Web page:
PHIL 3215 Reasoning and Rationality
(Prior to Fall 2010, this course was known as PHIL 10.5.
The information below might still reflect the old course numbers. Bracketed numbers, if any, are the old course numbers. Learn more...)
3 hours; 3 credits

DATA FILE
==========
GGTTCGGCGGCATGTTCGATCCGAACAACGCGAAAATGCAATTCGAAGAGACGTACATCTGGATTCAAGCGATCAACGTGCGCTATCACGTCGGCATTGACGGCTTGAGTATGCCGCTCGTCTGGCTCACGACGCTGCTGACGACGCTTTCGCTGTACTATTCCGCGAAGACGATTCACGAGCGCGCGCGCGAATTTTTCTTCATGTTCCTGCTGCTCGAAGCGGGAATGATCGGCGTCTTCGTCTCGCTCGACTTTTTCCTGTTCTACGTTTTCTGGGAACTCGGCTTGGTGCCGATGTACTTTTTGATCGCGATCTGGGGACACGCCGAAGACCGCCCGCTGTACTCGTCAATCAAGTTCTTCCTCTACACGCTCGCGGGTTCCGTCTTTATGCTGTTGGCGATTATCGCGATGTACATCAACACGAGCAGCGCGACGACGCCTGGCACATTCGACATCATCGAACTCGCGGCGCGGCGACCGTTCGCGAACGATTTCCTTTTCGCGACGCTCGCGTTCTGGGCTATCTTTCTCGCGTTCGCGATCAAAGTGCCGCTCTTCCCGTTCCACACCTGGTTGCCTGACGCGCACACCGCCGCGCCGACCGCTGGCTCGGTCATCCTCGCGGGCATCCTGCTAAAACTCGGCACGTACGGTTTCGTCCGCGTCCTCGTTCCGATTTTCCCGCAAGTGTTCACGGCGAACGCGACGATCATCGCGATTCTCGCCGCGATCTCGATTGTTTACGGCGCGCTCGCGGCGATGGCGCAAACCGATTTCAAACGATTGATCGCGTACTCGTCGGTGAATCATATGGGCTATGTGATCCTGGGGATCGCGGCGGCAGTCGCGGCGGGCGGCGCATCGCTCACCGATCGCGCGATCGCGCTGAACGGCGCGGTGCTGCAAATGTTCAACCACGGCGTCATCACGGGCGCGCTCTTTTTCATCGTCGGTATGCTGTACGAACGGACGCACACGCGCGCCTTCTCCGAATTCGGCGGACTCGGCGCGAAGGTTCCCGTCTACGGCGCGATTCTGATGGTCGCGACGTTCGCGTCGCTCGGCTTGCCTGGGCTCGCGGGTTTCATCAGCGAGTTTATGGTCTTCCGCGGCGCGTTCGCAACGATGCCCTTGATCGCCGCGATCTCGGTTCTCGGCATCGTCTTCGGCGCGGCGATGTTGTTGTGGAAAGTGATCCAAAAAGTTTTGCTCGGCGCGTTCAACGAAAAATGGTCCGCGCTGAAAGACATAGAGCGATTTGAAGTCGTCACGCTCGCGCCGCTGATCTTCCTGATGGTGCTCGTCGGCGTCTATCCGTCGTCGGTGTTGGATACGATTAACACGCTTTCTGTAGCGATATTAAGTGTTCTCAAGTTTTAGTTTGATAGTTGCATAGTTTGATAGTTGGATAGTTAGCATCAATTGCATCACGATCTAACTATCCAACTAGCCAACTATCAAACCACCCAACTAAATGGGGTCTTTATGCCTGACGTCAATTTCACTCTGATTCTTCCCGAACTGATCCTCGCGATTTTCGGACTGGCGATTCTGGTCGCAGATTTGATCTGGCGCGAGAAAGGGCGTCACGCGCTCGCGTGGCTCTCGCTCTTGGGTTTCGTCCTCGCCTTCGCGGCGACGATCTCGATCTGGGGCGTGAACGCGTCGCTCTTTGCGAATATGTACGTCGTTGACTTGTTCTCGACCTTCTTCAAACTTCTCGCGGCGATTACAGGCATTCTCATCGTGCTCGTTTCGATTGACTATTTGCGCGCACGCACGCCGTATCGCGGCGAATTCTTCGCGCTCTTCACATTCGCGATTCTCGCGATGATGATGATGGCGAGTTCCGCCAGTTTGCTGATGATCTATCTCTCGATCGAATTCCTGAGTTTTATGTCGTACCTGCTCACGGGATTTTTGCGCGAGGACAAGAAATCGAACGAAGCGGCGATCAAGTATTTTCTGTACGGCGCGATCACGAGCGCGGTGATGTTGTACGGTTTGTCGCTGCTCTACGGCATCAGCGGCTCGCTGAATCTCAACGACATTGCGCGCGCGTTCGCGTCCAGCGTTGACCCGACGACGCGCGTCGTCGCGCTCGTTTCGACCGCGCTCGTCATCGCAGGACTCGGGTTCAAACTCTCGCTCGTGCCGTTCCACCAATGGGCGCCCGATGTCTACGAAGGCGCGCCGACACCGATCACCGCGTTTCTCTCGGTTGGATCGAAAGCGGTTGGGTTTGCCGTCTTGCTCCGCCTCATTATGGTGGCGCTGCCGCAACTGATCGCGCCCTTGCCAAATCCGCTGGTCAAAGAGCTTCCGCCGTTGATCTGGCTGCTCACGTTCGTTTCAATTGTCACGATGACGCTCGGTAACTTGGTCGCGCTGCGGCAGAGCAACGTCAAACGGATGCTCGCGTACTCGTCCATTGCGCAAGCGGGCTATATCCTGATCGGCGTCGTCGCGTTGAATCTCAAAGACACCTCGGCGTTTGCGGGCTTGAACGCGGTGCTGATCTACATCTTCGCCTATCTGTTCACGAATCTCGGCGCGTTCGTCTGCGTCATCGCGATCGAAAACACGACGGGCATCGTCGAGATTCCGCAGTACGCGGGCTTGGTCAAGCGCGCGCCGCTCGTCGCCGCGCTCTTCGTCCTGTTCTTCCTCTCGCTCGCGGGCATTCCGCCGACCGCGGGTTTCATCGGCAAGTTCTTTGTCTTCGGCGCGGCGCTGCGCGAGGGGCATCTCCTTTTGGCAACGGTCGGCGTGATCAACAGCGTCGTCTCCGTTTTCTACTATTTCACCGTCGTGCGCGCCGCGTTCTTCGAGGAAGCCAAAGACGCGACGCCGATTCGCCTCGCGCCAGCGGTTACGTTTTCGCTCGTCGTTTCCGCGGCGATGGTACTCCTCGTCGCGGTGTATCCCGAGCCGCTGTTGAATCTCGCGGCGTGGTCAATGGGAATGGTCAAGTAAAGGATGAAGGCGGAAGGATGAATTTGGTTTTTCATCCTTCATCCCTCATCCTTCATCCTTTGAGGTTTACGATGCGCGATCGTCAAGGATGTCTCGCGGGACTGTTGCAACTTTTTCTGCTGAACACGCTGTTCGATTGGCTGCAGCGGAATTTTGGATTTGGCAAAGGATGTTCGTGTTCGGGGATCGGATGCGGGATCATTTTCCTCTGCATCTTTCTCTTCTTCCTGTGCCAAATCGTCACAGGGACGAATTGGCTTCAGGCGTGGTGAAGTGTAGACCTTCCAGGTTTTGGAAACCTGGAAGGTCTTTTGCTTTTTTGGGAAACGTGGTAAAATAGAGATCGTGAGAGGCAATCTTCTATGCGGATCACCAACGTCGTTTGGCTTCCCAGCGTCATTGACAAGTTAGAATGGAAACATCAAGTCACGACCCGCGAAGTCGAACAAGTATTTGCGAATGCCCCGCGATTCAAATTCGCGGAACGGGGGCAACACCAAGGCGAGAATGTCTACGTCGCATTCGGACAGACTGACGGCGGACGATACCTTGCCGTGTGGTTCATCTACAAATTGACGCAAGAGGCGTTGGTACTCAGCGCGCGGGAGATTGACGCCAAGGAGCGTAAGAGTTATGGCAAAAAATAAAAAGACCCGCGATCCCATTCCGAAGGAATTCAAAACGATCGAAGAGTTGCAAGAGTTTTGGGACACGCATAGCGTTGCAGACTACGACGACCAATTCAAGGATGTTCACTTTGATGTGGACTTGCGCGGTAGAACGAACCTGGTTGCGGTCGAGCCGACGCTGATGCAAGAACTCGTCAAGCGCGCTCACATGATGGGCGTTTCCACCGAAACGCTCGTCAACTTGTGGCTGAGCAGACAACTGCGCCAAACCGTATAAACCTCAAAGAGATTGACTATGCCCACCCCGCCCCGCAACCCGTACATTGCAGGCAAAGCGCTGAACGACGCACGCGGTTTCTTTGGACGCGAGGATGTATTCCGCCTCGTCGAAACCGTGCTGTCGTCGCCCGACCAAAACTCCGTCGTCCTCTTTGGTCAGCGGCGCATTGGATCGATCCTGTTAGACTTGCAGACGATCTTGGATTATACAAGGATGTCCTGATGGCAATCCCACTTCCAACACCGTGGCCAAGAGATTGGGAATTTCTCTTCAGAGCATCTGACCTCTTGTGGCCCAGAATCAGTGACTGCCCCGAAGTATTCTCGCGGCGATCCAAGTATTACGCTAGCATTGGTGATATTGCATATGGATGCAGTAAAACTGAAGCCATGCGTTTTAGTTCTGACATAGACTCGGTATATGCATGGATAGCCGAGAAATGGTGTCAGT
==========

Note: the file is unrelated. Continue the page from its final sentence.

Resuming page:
Theoretical investigation of reasoning and rationality. Advanced treatment of some topics in logic and critical thinking, including missing premises, the principle of charity, pragmatics, fallacies, contrasts between inductive and deductive logic, and scientific reasoning. Study of logics--modal, epistemic, paraconsistent--besides classical. Puzzles in social choice reasoning--Prisoner's Dilemma. Study of a relevant historical work or author such as Aristotle's writings on logic and rhetoric. Debates in cognitive science on rationality, rules in reasoning, or change of belief.